The AER’s governance structure is designed to have both strong corporate oversight and independent adjudication. The corporate, operational, and governance responsibilities have been separated from adjudicative functions (i.e., hearings on energy applications). This is a significant change from the model used under the ERCB where these functions were combined.
The AER is headed by a chair, who leads a board of directors who are all appointed by the Lieutenant Governor in Council and are part-time directors of the AER. The chair and the board of directors are not involved in the AER’s day-to-day operations and decisions. Rather, the directors set the general strategic direction of the regulator’s business affairs and are charged with approving regulatory change and setting performance expectations for the AER and its chief executive officer (CEO). In this way, the AER’s board operates as a truly “corporate-style” board.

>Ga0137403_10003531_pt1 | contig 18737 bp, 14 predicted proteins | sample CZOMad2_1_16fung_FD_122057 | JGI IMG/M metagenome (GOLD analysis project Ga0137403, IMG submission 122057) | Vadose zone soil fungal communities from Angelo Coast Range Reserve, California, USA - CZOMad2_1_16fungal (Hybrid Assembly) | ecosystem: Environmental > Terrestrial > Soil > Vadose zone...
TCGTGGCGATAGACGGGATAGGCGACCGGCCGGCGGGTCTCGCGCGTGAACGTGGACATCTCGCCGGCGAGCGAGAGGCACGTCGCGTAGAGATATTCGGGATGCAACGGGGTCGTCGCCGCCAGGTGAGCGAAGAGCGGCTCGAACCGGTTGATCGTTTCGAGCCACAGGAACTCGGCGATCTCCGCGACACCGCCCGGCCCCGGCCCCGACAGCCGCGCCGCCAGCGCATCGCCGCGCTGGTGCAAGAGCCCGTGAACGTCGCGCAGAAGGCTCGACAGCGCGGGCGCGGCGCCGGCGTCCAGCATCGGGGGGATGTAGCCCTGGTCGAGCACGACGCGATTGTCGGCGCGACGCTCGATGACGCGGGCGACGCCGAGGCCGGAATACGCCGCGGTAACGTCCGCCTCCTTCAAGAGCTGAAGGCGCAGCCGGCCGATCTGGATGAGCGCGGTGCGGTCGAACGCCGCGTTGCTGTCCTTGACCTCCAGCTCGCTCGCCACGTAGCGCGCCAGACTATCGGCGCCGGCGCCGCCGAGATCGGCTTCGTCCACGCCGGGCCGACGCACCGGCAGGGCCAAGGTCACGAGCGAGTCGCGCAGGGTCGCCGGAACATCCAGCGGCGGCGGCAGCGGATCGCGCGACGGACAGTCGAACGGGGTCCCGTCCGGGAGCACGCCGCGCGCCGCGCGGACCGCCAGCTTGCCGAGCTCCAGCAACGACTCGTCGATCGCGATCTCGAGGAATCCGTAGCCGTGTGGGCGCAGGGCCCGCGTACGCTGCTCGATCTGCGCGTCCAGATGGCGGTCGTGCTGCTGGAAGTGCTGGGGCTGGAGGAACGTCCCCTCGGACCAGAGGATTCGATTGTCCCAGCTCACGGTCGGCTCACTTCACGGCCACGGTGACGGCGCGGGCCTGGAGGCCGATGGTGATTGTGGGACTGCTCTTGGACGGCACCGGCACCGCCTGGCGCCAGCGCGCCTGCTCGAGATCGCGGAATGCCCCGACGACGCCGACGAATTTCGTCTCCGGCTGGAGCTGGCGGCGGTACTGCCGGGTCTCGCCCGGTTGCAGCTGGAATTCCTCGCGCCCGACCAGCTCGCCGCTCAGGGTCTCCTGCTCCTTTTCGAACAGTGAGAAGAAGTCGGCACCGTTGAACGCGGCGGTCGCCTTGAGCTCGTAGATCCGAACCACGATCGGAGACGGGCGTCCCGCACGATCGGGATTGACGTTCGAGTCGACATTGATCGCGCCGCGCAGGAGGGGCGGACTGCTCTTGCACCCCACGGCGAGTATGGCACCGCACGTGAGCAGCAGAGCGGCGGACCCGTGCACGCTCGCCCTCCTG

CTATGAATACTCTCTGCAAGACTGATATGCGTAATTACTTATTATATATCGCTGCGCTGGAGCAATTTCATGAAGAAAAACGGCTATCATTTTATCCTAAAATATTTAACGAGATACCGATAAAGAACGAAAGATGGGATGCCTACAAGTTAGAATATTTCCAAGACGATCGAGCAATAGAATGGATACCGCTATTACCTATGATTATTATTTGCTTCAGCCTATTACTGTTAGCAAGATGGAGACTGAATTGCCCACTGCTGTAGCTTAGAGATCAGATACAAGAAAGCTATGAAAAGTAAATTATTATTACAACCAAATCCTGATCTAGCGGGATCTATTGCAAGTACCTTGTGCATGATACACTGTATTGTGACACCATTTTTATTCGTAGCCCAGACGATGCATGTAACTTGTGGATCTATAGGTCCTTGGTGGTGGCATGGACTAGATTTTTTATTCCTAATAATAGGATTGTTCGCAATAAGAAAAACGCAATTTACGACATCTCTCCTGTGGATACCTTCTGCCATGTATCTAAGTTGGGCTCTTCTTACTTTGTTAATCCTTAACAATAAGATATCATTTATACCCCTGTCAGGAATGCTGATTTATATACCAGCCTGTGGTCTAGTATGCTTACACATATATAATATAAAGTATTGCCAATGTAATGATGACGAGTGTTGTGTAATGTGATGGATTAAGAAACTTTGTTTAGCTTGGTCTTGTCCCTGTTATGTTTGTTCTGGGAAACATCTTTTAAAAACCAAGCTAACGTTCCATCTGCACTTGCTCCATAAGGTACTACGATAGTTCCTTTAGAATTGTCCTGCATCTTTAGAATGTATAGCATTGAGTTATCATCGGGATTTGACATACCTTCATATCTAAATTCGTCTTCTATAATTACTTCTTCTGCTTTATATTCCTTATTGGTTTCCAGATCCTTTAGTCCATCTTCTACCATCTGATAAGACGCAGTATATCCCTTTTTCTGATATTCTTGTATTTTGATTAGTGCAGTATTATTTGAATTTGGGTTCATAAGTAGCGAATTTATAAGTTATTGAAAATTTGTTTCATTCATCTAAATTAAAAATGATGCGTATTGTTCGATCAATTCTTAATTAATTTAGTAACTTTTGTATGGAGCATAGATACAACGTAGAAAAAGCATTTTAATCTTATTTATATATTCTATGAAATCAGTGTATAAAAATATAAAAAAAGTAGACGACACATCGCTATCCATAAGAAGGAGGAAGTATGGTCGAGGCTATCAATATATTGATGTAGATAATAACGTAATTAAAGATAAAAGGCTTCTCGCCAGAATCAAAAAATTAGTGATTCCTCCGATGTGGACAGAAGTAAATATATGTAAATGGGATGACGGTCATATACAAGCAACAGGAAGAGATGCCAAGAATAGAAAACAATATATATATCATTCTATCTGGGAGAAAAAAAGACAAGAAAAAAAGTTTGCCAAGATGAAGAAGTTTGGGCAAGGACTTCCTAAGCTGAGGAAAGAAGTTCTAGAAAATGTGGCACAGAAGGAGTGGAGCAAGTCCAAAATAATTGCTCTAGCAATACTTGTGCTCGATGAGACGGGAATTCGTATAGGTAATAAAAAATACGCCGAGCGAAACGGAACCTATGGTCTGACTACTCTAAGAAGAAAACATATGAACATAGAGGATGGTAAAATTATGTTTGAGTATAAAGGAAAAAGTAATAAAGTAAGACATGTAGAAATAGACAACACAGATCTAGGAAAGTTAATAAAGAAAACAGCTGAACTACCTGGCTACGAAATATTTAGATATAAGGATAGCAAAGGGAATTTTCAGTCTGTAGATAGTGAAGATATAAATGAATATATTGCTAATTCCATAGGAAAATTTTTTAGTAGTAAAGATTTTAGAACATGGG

The current CEO was appointed by the Lieutenant Governor in Council. In the future, the board of directors will appoint the CEO, subject to ministerial approval. The CEO, who reports directly to the chair, oversees day-to-day operations and the staff of the AER, which include making decisions—and delegating decision-making—on applications, monitoring, and investigating energy resource activities for compliance, and closure of energy developments, including remediation and reclamation.
Hearing commissioners represent another key part of the AER. Reporting to a chief hearing commissioner, the commissioners are responsible for the AER’s adjudicative functions, hearings on applications, and regulatory appeals. They may also be involved in developing the organization’s hearing procedures and rules.